To any employer engaged on a construction project, the consequences of failing to serve a valid payment notice or pay less notice are significant; under the Housing Grants, Construction and Regeneration Act 1996 (as amended by Part 8 of the Local Democracy, Economic Development and Construction Act 2009) (“HGCRA”), a contractor is entitled, as of right, to the sums set out in its payment application or default notice (at least on an interim basis). However, the payment notice provisions contained in construction contracts are not always straightforward to follow, with a number of disputes ending up in the Technology and Construction Court (“TCC”).
A hot topic over the past year has been the validity of a contractor’s payment application. The message from the TCC is clear: if contractors want to benefit from the payment provisions of the HGCRA, they are obliged to set out their payment applications with proper clarity.
What has not, however, been considered to date is whether the courts will take the same approach to pay less notices, particularly in light of the decision in Henia Investments Inc v Beck Interiors Ltd  EWHC 2433 (TCC), which has arguably created a degree of confusion between the role of the payment notice and pay less notice regime.
Payment Notice Regime Under the HGCRA
The HGCRA provided a new regime for payment and pay less notices, which replaced the requirement to serve a ‘withholding notice’ in the event that the employer wished to set off against or make an abatement against the sums due to the contractor.
Briefly, the notice provisions of the HGCRA work as follows:
• Not later than five days after the payment due date, a “payment notice” must be served by the paying party (i.e. employer or main contractor) or a specified person (e.g. the contract administrator), specifying the sum which the party issuing the notice considered to be due at the payment due date and the basis on which that sum has been calculated.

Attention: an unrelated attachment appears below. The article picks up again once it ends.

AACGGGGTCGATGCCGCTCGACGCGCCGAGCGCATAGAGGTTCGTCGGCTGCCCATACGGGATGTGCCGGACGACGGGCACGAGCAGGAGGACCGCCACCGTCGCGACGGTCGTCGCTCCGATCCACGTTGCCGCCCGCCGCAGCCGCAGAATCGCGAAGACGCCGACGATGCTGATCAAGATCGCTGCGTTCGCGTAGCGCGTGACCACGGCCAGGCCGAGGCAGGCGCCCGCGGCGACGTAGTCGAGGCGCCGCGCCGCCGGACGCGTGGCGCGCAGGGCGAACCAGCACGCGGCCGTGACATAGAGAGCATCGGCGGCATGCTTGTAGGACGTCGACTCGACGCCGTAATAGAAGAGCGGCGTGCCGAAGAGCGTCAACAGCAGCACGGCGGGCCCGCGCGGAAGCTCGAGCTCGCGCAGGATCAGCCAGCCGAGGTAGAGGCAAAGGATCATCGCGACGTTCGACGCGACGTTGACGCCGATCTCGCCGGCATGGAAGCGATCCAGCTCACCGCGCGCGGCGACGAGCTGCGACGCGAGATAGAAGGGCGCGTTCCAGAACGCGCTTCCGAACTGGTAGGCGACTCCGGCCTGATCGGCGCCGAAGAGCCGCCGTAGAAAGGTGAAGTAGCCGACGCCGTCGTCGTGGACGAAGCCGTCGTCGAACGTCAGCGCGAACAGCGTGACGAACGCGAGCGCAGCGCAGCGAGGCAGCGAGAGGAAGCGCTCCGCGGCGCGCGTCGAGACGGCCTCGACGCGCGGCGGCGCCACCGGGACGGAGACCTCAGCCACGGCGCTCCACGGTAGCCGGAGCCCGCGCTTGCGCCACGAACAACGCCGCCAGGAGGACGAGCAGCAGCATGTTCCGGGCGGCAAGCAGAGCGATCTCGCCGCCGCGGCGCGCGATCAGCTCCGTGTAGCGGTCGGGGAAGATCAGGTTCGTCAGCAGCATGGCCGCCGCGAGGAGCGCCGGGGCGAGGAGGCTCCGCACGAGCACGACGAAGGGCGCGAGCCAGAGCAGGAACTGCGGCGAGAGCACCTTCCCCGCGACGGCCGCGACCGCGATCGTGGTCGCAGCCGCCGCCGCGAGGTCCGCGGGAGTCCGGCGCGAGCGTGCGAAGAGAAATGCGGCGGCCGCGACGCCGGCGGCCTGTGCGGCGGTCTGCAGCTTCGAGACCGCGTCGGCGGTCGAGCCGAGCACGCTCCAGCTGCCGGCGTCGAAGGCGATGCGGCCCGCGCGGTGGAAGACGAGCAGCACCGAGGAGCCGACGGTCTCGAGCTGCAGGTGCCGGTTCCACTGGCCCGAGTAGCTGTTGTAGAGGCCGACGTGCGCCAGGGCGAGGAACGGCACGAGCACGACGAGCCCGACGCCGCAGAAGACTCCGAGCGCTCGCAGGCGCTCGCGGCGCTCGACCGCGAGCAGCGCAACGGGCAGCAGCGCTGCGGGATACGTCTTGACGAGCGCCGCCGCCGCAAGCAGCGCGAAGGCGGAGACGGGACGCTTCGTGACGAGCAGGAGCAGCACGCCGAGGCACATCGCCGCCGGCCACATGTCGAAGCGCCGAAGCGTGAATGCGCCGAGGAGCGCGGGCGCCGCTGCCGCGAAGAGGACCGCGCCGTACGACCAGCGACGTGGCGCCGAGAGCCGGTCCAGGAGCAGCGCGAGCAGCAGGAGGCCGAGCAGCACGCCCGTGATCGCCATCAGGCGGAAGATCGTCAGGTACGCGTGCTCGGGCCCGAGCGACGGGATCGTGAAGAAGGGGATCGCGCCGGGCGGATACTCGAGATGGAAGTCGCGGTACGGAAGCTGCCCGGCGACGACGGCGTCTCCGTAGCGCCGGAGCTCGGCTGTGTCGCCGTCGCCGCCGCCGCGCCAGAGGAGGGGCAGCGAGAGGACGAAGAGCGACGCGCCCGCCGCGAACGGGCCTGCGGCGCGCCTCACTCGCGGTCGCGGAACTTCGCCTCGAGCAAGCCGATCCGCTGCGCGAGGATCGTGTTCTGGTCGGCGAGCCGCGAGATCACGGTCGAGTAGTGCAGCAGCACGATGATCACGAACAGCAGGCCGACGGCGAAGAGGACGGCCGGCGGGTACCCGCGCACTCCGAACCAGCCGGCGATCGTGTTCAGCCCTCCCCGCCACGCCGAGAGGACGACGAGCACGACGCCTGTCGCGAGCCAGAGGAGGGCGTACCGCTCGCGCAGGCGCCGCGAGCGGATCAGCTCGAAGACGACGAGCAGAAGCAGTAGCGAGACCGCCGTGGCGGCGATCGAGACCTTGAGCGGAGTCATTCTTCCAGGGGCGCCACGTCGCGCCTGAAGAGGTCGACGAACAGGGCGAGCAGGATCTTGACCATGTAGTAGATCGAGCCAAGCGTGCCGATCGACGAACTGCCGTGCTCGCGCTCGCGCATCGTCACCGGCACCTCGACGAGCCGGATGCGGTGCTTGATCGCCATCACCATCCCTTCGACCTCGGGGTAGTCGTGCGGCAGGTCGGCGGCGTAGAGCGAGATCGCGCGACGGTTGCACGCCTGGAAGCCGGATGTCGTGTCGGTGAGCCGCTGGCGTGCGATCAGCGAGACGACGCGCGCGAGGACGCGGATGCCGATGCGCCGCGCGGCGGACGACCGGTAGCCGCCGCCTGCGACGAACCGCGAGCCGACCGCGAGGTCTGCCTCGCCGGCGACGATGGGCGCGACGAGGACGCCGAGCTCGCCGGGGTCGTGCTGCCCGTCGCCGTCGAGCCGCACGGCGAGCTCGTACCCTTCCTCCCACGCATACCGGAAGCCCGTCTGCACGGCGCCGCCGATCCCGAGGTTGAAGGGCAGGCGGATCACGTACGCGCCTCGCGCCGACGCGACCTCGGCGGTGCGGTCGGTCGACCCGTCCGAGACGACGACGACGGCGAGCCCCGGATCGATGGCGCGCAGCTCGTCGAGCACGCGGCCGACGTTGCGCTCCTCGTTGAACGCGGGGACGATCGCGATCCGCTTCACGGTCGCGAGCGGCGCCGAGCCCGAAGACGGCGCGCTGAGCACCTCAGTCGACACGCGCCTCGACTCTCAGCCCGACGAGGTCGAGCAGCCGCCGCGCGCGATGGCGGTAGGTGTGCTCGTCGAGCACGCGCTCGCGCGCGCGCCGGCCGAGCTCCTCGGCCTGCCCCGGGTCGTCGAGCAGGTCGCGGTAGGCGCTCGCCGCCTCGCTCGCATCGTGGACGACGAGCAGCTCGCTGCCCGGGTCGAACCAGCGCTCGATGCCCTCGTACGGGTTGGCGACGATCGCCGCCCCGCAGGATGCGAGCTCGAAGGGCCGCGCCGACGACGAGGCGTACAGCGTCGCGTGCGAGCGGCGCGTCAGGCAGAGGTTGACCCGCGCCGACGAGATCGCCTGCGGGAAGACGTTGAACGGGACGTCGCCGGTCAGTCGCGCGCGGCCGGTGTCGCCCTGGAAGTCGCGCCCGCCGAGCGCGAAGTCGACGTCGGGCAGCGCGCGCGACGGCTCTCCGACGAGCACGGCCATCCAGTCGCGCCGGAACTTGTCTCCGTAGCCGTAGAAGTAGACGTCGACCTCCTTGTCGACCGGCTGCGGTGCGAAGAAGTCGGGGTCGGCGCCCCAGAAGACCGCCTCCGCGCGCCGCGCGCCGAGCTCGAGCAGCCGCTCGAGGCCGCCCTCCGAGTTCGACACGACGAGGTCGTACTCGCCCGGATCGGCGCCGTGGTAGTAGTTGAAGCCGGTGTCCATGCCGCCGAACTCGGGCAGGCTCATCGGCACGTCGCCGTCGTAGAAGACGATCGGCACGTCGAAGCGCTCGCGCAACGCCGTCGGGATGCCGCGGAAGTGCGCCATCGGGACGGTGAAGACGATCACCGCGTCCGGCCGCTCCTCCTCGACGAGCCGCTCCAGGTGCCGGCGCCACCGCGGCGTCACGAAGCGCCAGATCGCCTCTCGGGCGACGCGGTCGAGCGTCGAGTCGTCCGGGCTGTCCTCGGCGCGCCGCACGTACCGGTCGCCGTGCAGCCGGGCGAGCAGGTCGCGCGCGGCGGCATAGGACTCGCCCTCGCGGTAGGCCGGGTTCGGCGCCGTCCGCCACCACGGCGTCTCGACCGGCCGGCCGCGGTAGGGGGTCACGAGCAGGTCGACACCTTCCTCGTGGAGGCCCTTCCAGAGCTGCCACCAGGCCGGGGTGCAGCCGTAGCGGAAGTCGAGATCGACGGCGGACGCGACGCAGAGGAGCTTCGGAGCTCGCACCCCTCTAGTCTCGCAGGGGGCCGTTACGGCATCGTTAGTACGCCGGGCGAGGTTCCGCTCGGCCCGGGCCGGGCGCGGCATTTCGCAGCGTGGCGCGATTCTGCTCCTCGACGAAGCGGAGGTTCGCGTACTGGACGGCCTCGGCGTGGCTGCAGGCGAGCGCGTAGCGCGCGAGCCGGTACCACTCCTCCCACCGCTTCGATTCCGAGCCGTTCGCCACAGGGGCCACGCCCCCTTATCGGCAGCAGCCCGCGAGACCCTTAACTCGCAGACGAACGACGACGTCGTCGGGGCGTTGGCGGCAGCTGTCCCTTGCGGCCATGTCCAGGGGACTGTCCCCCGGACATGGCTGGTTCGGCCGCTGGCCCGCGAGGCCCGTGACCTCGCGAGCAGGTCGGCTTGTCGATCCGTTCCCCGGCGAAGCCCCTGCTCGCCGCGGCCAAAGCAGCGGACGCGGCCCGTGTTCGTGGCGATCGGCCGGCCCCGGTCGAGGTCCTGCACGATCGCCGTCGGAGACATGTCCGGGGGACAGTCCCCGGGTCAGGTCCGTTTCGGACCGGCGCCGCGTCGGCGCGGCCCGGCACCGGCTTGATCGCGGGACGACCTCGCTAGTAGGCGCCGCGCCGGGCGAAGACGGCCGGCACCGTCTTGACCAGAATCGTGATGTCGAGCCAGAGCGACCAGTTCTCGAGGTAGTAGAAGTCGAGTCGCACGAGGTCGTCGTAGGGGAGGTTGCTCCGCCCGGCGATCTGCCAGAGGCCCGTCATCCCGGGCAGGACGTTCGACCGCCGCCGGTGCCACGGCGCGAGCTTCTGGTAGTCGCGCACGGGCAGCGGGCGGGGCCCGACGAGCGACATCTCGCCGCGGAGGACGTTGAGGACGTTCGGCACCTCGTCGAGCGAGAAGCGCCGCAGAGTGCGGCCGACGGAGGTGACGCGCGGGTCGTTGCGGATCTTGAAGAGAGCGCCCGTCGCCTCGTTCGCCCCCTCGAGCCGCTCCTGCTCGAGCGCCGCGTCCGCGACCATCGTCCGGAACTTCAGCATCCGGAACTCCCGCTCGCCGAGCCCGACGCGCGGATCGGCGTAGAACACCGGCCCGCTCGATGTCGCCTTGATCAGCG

• In the absence of such notice, the payee (i.e. contractor or sub-contractor) is entitled to serve a default notice specifying the sum it considers due, or alternatively rely on a submitted payment application as a default notice (if the contract allows), rendering the employer liable for the full amount claimed by the contractor.
• The paying party must pay the notified sum (as set out in the payment notice, default notice or payment application, whichever at the time stands) on or before the final date for payment, unless the paying party has served a notice of the payer’s intention to pay less than the notified sum or “pay less notice”, which must set out the sum the payer considers to be due on the date the notice is served, and the basis on which the sum is calculated. The sum in the pay less notice then becomes the sum due to the payee.
Henia v Beck
Prior to the decision in Henia, there had been some confusion as whether the new wording of the HGCRA allowed a payer to revalue the works in a pay less notice or whether the payer was only entitled to reduce the sums owed in a pay less notice on the basis of cross claims (as under the old withholding notice regime).
In Henia, the Court determined that the wording of the HGCRA was in fact wide enough such that “the Pay Less Notice can not only raise deductions specifically permitted by the Contract and legitimate set-offs but also deploy the Employer’s own valuation of the Works” (see paragraph 32).
The TCC has therefore confirmed that there is no difference between the contents of a payment notice and pay less notice, save that the HGCRA requires that the payment notice must be served within 5 days of the payment due date, with no similar restriction on the pay less notice (which can in fact be served up to one day before the final date for payment, depending on the wording of the contract).
What this means in practice is that an employer can get a second opportunity to re-value the works; if they fail to serve a payment notice, they can simply rectify the problem by serving a timeous pay less notice.
But the effect of the decision in Henia may also mean that if an employer issues a payment notice late, and fails to correct the problem by issuing a pay less notice, it may still rely on the invalid payment notice as a valid pay less notice, given that there is no difference in content between the two. There is of course no statutory requirement to identify in the notice that it is in fact a pay less notice.
The obvious confusion created by the decision is that a contractor may of course believe it is entitled to the sums set out in its own payment application or default notice, but in fact the employer can rectify its own position by relying on an invalid payment notice as a valid notice under the pay less notice regime.
In order to avoid this confusion arising, we effectively have to look at the TCC for clarity that as with a valid payment application, a pay less notice must comply with the provisions of the HGCRA but also be clear and be free from ambiguity. Given the significance to a contractor of the Employer serving a pay less notice, one would hope the TCC would follow the same logic as it has done in respect of payment applications.